Jeff Shaara has turned Civil War novels into his own personal franchise. Ever since his dad, Michael, authored the remarkable Killer Angels re Gettysburg, then died not long after, his son has carried on the family business and made a big success of it. Blaze of Glory explores the in’s and out’s of the 1862 Battle of Shiloh, which takes its name from a crossroads church where the invading federals first set up their headquarters.
Blaze follows the same formula as the rest of these books I’ve read. We get scenes with the major generals, and we get scenes with Captains and Lieutenants, and we get scenes with common soldiers. By returning again and again to these characters we gradually develop sympathies and antipathies with folks on both sides, and Shaara is quite even-handed about portraying gray and blue in bad and good lights. Blazes is also said to be the first in a trilogy, which means, I guess that we’re going to be following Grant’s western campaign through to Chickamauga.
Well and good, and if I hadn’t read so much about this whole thing elsewhere and hadn’t read so much of these father/son novels already, I might be more enthusiastic. But I have, and I’ve grown a bit weary of the template. Moreover, Jeff is simply not the writer his father was. He’s ten or fifteen per cent less, which is the difference between apprentice and master. Case in point, the opening pages where a young Confederate cavalry officer is trying to stop a raid on the warehouses holding army supplies. The Union is coming, and the citizens of Nashville don’t trust their own troop to hold them the enemy, and they think they’re about to starve, so they go after the soldiers’ provender. Our young lieutenant holds rather lengthy debates with a couple of rioters about what they’re doing and why. Our young lieutenant holds rather lengthy debates with a couple of rioters about what they’re doing and why. Now, who, I ask you, stops to talk in that situation? Nobody, except when the author needs to do an info dump and a bit of introductory exposition whether it interrupts the action and drama or not. And so on.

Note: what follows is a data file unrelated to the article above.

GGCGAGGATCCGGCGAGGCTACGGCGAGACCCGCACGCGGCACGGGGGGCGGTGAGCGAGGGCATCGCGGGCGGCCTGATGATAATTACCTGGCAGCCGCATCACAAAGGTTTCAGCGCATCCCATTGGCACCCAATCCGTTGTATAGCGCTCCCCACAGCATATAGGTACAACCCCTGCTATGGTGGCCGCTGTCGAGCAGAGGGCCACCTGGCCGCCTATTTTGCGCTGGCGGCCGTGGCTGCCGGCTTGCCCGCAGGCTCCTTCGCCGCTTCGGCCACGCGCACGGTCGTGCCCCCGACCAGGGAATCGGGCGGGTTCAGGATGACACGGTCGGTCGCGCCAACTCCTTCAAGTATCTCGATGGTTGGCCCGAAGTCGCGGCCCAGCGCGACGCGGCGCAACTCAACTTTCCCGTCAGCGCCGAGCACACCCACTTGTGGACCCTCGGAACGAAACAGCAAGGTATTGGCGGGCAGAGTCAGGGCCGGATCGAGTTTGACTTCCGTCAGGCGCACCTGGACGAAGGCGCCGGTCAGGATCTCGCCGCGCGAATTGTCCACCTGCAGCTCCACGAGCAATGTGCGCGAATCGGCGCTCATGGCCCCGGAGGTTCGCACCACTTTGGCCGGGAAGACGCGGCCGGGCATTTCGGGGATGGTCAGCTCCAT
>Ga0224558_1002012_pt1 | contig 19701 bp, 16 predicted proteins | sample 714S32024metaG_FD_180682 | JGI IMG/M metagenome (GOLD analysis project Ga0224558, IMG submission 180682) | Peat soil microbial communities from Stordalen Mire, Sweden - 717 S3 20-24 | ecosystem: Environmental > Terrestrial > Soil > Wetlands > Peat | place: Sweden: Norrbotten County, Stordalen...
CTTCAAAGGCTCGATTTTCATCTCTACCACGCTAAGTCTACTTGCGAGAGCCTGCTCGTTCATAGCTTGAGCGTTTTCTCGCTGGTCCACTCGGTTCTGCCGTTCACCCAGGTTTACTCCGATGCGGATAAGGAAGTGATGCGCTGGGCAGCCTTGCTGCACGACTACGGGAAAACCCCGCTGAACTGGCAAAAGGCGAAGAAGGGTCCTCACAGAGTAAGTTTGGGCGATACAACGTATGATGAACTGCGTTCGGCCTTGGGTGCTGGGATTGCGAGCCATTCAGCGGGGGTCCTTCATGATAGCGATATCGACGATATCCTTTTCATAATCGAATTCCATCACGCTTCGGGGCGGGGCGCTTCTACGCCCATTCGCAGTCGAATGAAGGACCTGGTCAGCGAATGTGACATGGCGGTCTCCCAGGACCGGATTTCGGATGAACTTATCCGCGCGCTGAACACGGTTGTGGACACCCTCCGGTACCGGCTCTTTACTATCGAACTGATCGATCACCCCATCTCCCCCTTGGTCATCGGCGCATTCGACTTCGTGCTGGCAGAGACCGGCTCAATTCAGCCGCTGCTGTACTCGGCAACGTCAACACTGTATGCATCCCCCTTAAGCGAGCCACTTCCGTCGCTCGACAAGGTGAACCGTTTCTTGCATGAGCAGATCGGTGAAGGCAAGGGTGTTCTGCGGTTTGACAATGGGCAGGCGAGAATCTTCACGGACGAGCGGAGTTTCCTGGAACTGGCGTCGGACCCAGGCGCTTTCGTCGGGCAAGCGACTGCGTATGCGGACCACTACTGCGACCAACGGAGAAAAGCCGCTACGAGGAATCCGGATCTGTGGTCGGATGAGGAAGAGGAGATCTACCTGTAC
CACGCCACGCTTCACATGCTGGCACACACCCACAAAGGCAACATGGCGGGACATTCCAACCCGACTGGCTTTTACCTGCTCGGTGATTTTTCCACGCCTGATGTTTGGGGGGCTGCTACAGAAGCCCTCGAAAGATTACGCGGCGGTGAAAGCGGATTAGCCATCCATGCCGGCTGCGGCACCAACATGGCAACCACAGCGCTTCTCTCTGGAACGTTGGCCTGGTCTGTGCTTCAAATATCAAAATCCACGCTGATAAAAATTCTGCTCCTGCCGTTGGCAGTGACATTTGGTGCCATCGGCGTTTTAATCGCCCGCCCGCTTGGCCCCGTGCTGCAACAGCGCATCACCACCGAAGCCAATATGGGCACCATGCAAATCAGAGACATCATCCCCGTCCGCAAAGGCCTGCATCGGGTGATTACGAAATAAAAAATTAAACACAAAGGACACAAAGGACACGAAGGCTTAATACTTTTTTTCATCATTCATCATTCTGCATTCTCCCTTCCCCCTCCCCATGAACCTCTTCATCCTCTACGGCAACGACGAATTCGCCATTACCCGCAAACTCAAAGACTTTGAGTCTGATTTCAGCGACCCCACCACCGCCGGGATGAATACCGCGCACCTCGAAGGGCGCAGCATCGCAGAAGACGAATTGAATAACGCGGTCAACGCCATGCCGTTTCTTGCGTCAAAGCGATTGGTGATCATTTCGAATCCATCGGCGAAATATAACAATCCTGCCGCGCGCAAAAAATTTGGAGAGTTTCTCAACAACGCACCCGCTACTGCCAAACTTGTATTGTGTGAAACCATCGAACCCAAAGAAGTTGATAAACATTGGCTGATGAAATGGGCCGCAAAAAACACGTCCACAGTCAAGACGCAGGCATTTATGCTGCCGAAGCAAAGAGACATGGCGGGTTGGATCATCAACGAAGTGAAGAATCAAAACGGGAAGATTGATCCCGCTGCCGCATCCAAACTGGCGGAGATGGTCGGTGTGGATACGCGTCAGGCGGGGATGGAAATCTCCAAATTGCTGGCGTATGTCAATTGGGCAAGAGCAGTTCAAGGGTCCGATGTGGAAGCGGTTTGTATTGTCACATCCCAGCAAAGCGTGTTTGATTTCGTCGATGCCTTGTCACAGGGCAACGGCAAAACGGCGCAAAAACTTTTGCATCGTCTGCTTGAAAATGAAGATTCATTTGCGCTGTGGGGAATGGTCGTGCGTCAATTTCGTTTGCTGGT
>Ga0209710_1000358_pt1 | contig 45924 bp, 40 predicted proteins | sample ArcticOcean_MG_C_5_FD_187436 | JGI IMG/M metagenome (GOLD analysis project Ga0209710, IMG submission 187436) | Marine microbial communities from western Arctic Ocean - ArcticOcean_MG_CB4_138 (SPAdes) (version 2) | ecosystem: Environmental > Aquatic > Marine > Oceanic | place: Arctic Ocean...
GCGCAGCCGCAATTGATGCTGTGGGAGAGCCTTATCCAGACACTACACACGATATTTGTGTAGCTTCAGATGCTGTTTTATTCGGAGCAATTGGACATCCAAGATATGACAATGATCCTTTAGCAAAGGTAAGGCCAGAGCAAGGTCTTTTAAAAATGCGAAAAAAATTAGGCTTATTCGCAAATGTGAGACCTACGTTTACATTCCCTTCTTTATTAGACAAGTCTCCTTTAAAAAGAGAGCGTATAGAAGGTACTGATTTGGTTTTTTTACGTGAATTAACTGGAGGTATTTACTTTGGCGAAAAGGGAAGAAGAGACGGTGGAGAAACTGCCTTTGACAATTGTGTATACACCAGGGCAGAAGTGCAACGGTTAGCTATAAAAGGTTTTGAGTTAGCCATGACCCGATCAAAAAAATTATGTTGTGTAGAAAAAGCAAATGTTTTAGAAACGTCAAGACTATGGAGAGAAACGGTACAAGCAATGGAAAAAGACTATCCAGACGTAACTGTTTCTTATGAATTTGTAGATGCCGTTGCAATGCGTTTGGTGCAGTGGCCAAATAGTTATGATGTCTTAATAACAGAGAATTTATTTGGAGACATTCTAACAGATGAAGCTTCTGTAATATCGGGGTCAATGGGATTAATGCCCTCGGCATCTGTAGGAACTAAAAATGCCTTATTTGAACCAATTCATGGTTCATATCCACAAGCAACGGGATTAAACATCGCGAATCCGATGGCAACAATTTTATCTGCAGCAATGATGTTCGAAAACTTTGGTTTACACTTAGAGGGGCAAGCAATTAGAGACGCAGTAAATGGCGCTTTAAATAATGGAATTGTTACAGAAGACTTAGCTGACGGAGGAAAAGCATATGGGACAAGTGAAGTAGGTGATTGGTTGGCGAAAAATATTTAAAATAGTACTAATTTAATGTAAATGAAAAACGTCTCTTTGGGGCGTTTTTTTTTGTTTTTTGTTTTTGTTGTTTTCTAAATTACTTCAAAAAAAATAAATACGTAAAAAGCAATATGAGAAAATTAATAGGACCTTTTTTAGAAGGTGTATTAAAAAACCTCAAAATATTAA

To his credit, Shaara, does everything he can to deglamorize war. Blood, savagery, piles of severed limbs, guts all over the place, wounded lying suffering and unattended for days. At some points, the descriptions get so frequent and intense they become numbing to the point of meaningless. Like “Earthquake: thousands killed.” But it surely is important to stop the idea that this conflict was a glorious affair in any way.
Also to his credit, he lays great blame on the bungling of high-ranking officers. From Grant to Beauregard, everyone in charge comes in for a heavy dose of responsibility for the carnage.
Awesome as the two-day battle was, it was in itself inconclusive. No ground was taken. No railroads destroyed. No ammunition captured. It was just a matter of ground taken one day taken back the next, then the armies separating to prepare for the next encounter. Of course, if X or Y or Z had or hadn’t done A or B or C, things might have been different, and the historical debate rages and the dead remain dead and lost to their families and friends. And the resentments remain 150 years hence.
And so it goes.